In 2002, Central African Republic was a landlocked country located in Central Africa with a population of around 4 million people. It was led by President Ange-Felix Patasse and the ruling People’s Party for Progress. According to computerannals, the economy was largely based on agriculture, with subsistence farming being the main source of income for most families. In addition to agriculture, the country had begun to diversify its economy in recent years and had experienced some growth in the forestry sector. Education was highly valued in Central African Republic and primary school enrollment had increased significantly since independence in 1960. Healthcare services were provided by both public and private institutions, though access to healthcare remained limited due to lack of infrastructure and resources. Despite its progress since independence, poverty remained a major issue for many Central Africans with over 60 percent living below the poverty line. Corruption and mismanagement were also an issue as the government struggled to combat these issues with limited resources.
Central African Republic. According to Countryaah website, national day of Central African Republic is every August 13. UN Secretary-General Kofi Annan appealed in June to the World Bank and the International Monetary Fund to assist the army and police in the Central African Republic financially to reduce the risk of new serious discontent following a series of revolts and coup attempts in recent years. Salary payments were reported to be delayed by up to one and a half years.
However, the unrest continued. On several occasions, Central African and Chadian border forces clashed. Relations between the countries were tense since the former commander-in-chief of the Central African Republic François Bozize moved to Chad after an armed uprising in November 2001.
In August, former President André Kolingba and 21 senior former officers were sentenced to death for a coup attempt in May 2001. All had fled the country and were investigated in their absence. Nearly 600 soldiers were sentenced to every ten years in prison for participating in the coup attempt.
At the end of October, soldiers loyal to former BoBize Bozize launched a new attack on the capital Bangui. Libyan soldiers who have protected President Ange-Félix Patassé since May 2001 drove the rebels away after six days of fierce fighting. The Chad government claimed that Central African forces killed hundreds of Chadian citizens in connection with the attempted uprising. Also a thousand members of the rebel movement MLC in Congo-Kinshasa came to the government’s rescue. The rebels were charged with murder, rape and looting, triggering revenge attacks against civilian Congolese in Bangui.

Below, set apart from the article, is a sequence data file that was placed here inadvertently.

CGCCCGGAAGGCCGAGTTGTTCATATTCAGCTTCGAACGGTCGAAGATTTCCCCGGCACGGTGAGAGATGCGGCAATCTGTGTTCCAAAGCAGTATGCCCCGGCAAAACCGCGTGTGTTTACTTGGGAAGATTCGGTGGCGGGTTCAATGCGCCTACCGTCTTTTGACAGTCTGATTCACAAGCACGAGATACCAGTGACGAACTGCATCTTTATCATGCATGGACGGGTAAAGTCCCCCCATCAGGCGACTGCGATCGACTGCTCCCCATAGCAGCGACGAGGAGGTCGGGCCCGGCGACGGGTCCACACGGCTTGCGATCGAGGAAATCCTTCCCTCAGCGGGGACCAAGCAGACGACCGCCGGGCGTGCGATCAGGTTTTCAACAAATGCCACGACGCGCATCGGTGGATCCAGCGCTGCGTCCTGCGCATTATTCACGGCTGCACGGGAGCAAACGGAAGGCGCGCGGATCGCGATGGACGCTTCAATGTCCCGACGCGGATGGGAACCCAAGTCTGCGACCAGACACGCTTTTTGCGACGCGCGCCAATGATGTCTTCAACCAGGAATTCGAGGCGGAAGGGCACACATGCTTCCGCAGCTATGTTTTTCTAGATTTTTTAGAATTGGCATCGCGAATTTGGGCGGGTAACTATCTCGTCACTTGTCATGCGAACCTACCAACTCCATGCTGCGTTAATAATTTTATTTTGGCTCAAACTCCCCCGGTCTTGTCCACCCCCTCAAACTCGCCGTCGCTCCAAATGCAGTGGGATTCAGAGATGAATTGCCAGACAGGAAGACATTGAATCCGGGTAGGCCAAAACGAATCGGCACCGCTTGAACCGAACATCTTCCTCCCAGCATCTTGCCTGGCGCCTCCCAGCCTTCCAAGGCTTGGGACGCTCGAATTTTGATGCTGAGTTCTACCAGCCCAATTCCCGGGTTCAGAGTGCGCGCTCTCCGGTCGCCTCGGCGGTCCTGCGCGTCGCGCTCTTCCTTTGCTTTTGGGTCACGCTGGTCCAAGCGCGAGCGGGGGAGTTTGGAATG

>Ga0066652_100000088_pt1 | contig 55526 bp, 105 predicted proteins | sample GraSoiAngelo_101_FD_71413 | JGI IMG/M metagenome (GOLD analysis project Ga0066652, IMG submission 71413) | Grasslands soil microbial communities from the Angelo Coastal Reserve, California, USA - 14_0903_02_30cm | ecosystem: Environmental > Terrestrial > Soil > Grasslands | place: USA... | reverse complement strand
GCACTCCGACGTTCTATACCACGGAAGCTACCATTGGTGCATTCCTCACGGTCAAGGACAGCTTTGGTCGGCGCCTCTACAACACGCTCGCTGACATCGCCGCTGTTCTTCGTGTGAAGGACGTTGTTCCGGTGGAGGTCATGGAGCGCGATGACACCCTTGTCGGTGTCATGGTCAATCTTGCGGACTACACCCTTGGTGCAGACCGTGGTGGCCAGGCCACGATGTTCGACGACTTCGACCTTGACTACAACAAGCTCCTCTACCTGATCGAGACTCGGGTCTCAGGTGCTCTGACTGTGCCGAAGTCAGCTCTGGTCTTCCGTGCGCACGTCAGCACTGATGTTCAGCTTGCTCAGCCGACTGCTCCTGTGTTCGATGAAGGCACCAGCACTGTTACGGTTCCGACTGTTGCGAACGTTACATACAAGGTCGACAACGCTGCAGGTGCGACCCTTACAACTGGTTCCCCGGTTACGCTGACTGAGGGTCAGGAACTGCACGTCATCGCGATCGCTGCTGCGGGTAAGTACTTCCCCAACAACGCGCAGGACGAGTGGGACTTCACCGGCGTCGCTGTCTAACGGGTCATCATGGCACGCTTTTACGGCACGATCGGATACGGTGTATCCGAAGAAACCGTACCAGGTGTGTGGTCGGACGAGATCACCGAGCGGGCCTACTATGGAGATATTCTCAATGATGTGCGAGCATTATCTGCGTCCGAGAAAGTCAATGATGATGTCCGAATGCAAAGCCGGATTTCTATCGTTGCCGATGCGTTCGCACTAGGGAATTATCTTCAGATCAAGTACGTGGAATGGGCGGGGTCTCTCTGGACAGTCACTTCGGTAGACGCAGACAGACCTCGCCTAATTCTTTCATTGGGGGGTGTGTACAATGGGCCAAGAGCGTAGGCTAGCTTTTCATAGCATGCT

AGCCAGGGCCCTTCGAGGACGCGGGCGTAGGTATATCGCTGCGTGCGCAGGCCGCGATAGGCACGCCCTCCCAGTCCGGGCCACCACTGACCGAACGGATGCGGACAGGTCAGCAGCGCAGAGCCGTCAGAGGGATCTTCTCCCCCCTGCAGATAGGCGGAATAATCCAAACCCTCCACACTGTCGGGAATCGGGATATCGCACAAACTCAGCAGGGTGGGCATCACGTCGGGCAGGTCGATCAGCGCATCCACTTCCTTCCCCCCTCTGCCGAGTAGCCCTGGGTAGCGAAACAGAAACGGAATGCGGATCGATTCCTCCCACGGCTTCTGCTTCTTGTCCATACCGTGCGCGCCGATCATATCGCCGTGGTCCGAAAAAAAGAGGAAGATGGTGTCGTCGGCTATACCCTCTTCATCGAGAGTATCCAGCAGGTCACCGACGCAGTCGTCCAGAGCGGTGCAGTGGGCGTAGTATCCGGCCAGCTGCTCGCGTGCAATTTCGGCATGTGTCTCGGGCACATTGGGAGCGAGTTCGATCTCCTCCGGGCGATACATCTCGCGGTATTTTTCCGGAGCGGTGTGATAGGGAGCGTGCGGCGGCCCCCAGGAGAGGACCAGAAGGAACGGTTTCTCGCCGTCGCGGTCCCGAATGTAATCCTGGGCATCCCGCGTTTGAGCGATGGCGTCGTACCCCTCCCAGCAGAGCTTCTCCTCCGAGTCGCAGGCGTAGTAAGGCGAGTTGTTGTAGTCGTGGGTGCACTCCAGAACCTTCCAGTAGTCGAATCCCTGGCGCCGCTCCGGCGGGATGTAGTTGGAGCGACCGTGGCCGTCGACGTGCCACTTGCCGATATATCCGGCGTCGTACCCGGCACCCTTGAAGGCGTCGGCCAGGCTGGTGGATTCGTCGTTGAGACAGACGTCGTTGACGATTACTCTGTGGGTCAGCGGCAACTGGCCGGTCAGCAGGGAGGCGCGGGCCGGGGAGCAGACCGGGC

In mid-November, the government announced that the Libyan soldiers would be gradually replaced by a peacekeeping force of up to 500 men from other countries in the region.
History. – Like many African countries, the Central African Republic also went through the experience of a military government. The regime established by the coup on New Year’s Eve 1966 had particularly disturbing effects. The new president, col. J.-B. Bokassa, although starting from the usual aims of social and national renewal, has gradually engaged in an authoritarian, megalomaniac, ruthlessly oppressive policy; the country suffered from constant changes in policy, purges in the already reduced ranks of public administration, widespread corruption, the exercise of pure and simple terror.
Over time, Bokassa imparted paroxysmal tones to his power, crowning himself emperor during an extravagant and expensive ceremony (December 4, 1977) and staring at the court in Bérengo, his native village. The vagaries and acts of ferocity of Bokassa caused more than a misunderstanding with France, the former colonial power, which had privileged relations with Central African Republic. In March 1975, French President V. Giscard d’Estaing made an official visit to Bangui compromising in declarations and proofs of friendship with the dictator, and Paris contributed to the celebrations for the proclamation of the Empire.
Accused of having had some children shot to stifle a protest, Bokassa was overthrown (September 20, 1979) with an operation openly organized by France, now determined to get rid of an ally too embarrassing. The presidency was resumed by D. Dacko, who had been the first president after independence. Unable to keep the situation under control, Dacko, who on March 15, 1981 was elected president in a much contested consultation, was forced, once again with the active intervention of France, to hand over power to the military (September 1, 1981). The gen. A. Kolingba in turn let himself be tempted to manage power according to personal criteria, marginalizing the political forces that had fought Bokassa. Rassemblement démocratique centrafricain) and limits the spaces of freedom. The parliamentary elections were held in July 1987 and the municipal elections in May 1988. Surprisingly, in October 1986 Bokassa returned to his homeland, where he was tried and sentenced to death, a sentence later commuted by the president to life imprisonment. The choice of a single party was confirmed in the early months of 1991 despite popular and international pressures in favor of adopting a multi-party system.